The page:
So Apparently Not All Russian Track Stars Are Banned From Rio

IOC leaves opening for some athletes to compete at Olympics on appeal.

LAUSANNE, Switzerland -- Any competitor from Russia wishing to take part in the Rio de Janeiro Olympics will need to be individually evaluated against doping and declared eligible by their sport's international federation, Olympic chief Thomas Bach said on Tuesday.

The special measure is being introduced because of the unsatisfactory state of anti-doping bodies in the two countries, which Bach said put "very serious doubts on the presumption of innocence".

Russian track and field athletes remain suspended from Rio after the IOC offered "respect, approval and support" for a blanket ban on them - extended on Friday by world athletics' governing body - for systemic doping.

But Bach, speaking at the end of a doping summit, gave a limited number of the Russian athletes a chance to race for their country in Brazil despite a ban.

He said any Russian athlete cleared by the world athletics body IAAF or the Court of Arbitration for Sport as clean and eligible would compete under the Russian flag.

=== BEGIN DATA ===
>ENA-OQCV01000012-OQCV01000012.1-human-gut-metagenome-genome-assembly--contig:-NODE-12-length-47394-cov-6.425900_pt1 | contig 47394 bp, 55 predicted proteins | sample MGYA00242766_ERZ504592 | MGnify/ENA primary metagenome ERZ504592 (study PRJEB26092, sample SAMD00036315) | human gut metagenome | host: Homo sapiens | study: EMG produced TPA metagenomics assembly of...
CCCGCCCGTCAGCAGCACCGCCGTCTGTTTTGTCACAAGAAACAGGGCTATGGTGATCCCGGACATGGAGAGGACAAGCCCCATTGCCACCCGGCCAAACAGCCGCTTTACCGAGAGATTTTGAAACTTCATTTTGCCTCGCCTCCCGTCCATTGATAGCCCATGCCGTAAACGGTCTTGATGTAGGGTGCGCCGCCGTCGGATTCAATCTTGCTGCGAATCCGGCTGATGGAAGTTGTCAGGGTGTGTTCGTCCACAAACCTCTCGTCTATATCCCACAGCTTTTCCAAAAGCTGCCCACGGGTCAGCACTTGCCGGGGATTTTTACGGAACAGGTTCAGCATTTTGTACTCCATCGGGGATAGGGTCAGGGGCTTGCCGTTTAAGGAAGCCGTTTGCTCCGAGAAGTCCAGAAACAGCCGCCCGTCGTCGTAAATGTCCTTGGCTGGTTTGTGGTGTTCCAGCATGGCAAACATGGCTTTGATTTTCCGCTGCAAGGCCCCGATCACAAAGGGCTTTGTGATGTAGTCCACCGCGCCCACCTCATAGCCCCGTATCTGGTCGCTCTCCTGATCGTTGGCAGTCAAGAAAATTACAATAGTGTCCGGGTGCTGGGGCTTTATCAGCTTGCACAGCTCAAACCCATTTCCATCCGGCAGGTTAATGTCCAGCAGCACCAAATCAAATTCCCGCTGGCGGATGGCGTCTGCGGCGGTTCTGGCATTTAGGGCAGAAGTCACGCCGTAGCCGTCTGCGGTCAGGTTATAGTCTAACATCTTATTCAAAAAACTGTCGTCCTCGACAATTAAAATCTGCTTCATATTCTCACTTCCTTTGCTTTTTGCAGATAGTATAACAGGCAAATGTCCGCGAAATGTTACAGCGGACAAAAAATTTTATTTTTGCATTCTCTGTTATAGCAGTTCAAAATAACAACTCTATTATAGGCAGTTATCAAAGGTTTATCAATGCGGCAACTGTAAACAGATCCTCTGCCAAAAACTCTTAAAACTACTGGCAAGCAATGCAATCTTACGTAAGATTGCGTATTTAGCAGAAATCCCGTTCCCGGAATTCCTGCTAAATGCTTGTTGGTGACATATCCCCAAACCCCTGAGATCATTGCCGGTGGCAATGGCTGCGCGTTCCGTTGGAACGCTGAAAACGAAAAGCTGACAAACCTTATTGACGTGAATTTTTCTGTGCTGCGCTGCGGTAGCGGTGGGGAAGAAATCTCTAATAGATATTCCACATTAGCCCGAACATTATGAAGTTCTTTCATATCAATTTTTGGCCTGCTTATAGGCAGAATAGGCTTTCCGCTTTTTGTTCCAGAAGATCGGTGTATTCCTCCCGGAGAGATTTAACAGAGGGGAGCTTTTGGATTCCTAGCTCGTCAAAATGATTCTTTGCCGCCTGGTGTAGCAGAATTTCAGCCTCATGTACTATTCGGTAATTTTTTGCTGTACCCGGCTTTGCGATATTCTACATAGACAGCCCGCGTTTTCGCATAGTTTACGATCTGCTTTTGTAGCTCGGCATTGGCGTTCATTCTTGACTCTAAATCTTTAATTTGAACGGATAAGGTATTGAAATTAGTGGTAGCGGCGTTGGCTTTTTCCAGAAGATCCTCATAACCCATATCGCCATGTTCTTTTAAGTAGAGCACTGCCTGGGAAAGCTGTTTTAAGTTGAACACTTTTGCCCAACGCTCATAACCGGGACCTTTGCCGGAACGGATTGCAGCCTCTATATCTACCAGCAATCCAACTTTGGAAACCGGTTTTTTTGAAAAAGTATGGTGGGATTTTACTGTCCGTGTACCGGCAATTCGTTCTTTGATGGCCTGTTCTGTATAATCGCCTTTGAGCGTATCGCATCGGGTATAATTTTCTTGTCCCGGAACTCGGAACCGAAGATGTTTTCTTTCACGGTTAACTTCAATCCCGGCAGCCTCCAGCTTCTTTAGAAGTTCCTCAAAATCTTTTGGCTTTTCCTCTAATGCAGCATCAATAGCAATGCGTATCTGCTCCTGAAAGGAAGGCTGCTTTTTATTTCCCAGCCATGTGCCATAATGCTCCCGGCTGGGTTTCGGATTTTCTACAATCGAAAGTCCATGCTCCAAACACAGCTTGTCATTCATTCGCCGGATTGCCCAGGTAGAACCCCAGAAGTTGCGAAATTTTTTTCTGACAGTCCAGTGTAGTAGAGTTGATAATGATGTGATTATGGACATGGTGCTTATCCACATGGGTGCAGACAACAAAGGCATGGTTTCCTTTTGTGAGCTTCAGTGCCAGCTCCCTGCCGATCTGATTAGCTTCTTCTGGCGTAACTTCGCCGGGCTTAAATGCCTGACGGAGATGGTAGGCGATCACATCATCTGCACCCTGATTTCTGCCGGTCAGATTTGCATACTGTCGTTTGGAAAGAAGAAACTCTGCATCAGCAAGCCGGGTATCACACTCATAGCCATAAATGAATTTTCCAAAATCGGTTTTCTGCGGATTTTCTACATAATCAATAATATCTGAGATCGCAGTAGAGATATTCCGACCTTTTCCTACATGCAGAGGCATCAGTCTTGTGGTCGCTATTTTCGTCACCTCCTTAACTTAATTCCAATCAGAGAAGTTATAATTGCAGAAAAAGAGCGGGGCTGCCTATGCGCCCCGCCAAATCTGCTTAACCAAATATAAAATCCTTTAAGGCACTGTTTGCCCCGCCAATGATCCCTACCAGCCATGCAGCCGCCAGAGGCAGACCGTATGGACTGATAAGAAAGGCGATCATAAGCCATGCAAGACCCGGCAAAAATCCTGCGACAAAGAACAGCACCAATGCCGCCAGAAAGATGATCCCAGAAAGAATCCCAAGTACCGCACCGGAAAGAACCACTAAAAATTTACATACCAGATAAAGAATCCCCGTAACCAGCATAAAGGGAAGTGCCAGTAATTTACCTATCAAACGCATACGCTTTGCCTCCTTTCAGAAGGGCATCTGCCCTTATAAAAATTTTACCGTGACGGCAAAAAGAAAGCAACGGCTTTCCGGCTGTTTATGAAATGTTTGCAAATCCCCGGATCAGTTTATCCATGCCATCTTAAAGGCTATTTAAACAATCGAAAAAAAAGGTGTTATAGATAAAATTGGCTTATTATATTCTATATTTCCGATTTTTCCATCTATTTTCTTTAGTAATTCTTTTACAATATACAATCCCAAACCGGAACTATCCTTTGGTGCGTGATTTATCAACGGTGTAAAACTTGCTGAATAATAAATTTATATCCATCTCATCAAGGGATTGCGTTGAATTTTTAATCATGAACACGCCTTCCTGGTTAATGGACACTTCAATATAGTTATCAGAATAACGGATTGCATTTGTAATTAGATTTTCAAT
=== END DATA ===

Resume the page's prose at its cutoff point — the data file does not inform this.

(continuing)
Russian Olympic Committee (ROC) chief Aleksander Zhukov, meanwhile, said clean Russian athletes would appeal the "legally indefensible" ban at the Court of Arbitration for Sport.

Any athletes who succeed in their appeal would compete under the Russian flag, Bach said, not an Olympic or neutral one.

Kenyan athletes will also be evaluated for doping on an individual basis and would have to be cleared by their sports' international governing body, Bach said. (However, unlike Russia, Kenya avoided a ban.)

"The position is very clear: we respect this (IAAF) decision. We advised today that athletes and/or the ROC may appeal," Bach said. "This is the good right of everybody. We expect the results of these potential court cases."

"If there are (Russian) athletes qualified then they will compete as members of the Russian Olympic Committee team," Bach told reporters at the end of an extraordinary summit.

The decision is expected to somewhat appease the Russians, who were unhappy with the ban of their track and field athletes by the IAAF from the world's biggest multi-sport event.

Bach also said the summit, including sports federations and Olympic committees, had decided to fully review the anti-doping system, calling on World Anti-doping Agency to hold a global conference next year.

The IAAF suspended Russia last year over concerns its athletes were guilty of systematic doping and upheld the ban last week.



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